A new device, the Super Sledge, is aiming to hit the fastest speed ever recorded for a device without any engines powering it.
But the Norwegian team behind the project, which aims to hit speeds of 300 km/h(186 mph) with their sledge, has one problem, they need to find a pilot.
Not just anyone can apply either. Although height and weight requirement are fairly flexible as the sledge will be designed around the pilot, whoever gets the job must be pretty fit, with excellent physical and mental health to be able to tolerate both pressure it required during training, but also keep focus during the actual record attempt as well as withstand the g-force involved.
He or she will also need to be wealthy, or at least to have access to funds through sponsorship. It’s not quite as expensive as booking a flight in to space with Jeff Bezos, but still the pilot will need to have a budget of $3-5m (US) to buy the seat and the chance to go down in history as the fastest ever human in a non-motorised craft.
300 km/h will smash the existing speed record of a human driven snow sledge set by Guy Martin at 134.36km/h (83.49 mph) at Grandvalira in Andorra on 10 January 2014. It would also be faster than the fastest speed skier to date, Italian Ivan Origone who reached 254.958 km/h (158.424 mph) in Vars, France in 2016. No other human has gone faster without a motorised device to move them.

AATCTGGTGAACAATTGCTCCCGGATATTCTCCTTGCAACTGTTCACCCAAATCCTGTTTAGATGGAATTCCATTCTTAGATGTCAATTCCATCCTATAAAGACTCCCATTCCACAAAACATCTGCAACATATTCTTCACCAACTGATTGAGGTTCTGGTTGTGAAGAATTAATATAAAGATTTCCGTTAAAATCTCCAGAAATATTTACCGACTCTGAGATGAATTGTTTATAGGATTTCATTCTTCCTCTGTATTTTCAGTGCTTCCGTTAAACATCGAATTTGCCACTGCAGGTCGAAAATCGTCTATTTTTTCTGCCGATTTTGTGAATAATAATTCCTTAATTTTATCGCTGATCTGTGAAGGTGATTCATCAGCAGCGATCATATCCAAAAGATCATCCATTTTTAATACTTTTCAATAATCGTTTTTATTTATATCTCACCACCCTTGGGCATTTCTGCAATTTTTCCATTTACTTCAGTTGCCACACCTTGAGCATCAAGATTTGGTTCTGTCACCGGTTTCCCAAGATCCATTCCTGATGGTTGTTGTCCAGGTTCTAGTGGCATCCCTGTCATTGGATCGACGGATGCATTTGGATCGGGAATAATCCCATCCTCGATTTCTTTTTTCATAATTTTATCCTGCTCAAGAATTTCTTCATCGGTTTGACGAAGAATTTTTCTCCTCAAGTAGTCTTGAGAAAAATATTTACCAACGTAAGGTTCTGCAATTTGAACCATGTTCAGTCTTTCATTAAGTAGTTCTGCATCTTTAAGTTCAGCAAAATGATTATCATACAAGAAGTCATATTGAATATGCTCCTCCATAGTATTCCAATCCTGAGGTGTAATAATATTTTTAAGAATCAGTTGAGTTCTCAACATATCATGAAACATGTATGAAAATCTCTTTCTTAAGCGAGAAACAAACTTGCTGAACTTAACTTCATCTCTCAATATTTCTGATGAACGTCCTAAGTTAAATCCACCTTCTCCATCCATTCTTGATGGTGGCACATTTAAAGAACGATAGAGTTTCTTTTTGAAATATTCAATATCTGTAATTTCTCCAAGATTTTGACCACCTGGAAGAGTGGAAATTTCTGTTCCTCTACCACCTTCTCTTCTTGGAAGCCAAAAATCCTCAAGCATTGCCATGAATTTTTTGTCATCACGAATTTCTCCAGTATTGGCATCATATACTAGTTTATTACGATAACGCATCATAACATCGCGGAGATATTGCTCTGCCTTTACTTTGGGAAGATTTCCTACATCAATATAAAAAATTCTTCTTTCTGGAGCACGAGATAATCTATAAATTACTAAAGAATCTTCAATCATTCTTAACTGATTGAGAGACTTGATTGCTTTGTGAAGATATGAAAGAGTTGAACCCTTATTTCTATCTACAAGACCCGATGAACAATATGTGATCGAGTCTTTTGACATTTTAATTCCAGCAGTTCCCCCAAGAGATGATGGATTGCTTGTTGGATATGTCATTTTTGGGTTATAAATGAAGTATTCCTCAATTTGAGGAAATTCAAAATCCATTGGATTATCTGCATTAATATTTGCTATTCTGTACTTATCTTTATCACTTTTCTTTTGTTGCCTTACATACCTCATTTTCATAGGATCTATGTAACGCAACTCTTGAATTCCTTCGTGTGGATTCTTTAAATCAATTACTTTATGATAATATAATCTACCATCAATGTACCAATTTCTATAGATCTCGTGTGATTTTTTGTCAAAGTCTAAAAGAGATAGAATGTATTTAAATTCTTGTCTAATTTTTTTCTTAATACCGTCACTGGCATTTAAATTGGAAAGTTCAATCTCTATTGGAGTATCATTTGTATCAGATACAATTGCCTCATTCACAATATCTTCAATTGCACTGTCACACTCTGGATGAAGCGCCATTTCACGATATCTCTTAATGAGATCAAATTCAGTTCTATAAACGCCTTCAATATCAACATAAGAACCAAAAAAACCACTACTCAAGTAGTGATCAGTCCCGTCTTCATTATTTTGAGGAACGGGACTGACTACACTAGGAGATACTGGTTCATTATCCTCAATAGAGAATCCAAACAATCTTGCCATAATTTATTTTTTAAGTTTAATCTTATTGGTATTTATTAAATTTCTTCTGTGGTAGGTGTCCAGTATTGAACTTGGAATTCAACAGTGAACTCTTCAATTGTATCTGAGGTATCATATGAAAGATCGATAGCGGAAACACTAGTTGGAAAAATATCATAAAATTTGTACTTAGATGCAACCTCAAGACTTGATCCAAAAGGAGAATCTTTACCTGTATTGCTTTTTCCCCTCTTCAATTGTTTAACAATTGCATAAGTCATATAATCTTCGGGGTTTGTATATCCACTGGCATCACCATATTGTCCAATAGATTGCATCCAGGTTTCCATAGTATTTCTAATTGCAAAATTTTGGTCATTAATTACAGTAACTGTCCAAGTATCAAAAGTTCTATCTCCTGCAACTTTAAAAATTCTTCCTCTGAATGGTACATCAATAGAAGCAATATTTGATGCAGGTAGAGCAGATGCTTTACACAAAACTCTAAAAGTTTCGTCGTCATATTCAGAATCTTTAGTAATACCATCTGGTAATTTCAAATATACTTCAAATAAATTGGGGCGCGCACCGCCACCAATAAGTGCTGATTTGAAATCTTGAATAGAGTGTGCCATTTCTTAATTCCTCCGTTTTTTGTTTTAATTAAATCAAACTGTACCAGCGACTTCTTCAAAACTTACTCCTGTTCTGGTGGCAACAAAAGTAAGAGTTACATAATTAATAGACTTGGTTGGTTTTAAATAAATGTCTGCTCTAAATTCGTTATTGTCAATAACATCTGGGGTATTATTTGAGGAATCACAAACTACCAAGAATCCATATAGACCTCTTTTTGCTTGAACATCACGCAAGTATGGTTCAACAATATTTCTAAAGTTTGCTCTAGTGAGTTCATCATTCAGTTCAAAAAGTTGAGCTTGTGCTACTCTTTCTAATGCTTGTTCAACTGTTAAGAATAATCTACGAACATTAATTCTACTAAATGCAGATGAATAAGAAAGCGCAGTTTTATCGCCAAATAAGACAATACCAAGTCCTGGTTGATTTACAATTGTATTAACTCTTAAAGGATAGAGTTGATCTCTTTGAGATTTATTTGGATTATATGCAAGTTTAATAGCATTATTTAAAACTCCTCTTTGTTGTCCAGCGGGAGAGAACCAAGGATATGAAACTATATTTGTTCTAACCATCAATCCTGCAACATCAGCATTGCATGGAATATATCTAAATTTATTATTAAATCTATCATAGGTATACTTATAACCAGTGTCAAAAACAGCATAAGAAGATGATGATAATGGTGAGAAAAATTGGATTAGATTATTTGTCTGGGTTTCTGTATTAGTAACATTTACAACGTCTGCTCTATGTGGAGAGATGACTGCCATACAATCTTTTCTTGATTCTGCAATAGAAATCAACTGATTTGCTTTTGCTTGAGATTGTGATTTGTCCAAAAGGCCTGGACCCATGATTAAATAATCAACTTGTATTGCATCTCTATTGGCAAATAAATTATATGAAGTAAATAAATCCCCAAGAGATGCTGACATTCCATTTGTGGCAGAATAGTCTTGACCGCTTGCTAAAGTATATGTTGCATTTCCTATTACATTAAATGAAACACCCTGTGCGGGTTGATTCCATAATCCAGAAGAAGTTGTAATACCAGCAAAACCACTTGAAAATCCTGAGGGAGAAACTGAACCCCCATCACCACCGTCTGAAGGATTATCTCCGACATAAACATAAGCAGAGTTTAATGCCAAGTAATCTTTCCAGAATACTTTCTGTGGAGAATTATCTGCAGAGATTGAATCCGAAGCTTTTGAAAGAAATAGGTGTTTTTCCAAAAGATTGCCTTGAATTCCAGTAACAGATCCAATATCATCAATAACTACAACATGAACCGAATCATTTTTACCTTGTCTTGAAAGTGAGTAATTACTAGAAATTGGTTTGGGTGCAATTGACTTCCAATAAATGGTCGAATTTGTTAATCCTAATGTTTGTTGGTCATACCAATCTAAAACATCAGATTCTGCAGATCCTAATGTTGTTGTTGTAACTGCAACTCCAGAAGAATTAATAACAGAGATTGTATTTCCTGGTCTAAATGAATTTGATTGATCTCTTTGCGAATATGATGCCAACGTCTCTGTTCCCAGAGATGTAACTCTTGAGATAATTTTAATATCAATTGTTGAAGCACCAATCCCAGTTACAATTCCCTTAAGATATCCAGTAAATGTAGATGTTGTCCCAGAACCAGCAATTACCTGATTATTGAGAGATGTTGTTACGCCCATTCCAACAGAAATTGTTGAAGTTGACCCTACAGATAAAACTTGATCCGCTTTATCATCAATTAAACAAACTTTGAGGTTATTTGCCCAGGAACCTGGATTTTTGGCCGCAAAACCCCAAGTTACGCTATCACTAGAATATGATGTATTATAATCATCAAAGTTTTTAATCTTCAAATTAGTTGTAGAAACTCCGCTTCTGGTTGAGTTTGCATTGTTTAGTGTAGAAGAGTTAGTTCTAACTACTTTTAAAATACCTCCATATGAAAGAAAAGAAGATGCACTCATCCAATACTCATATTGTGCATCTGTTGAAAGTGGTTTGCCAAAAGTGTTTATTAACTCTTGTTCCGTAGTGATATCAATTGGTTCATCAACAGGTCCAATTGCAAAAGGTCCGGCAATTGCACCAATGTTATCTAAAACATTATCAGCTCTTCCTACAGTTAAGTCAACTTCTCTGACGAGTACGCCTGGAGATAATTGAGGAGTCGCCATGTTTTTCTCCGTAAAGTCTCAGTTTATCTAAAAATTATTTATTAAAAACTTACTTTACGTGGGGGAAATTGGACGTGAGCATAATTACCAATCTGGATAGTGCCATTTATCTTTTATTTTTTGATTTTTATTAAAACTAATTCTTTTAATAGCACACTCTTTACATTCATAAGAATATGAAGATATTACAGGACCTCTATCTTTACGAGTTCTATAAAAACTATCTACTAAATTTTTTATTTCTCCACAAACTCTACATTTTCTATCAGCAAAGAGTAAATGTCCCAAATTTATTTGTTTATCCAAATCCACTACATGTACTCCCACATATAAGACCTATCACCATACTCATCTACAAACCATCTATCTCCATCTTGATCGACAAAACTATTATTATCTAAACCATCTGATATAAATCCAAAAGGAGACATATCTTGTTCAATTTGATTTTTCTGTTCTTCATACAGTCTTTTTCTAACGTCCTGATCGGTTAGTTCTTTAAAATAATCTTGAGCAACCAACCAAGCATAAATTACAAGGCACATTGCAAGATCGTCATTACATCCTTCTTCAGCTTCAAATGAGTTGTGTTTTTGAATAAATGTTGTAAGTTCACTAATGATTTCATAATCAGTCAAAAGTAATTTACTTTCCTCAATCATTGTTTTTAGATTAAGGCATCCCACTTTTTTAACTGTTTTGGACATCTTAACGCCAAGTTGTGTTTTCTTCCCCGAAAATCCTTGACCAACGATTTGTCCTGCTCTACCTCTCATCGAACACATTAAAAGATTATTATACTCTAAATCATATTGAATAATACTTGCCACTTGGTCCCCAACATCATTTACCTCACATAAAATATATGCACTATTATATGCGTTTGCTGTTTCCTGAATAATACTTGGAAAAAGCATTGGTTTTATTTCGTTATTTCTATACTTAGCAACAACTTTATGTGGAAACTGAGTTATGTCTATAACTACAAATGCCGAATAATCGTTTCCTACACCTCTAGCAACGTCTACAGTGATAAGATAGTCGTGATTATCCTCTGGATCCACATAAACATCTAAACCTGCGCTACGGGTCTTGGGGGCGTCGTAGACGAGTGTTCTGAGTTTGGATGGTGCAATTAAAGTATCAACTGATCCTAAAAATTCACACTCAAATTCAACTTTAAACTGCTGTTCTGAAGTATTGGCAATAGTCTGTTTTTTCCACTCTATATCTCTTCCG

The Super Sledge is the brainchild of Nima Shahinian and it’s something he has been dreaming about for a long time.
He began dreaming of the sledge more than 30 years ago in the small town 30 minutes north of Oslo where he grew up with little to do on the long moonlit nights except go skiing, boarding or sledging. Nima, whose father had a background in racing, was instinctively drawn to adrenalin.
Nima childhood dream began becoming a reality six years ago in the form of a full scaled functioning prototype as well as numerous scaled test models. The test model was tested in Toyota’s highly technological wind tunnel facilities in Cologne, Germany, where the resulting data was used to further enhance aerodynamic details.
With the prototype testing complete Nima has now got together with Chief Engineer Magnus Sørlie ready to finally build the fastest gravity racer on the planet. Now they just need to find that pilot.
“You thought buying one of the 21 Formula 1 seats was exclusive? Think again. This is a one-time opportunity with only one seat available. Do you think you have what it takes?” asks Nima, adding that candidates need to have guts, passion and dedication, as well as passing all the physical and mental health requirements, plus the little matter of the financial backing.
“We are hoping to land the driver before September 2021, because we have to mould the seat and tailor build the cockpit and steering wheel to the driver”, Sørlie underlines, and adds: “Even though this is a snow sledge –think of it more as a Formula 1 car on skies, where the driver sits completely protected in a safety cell cockpit”.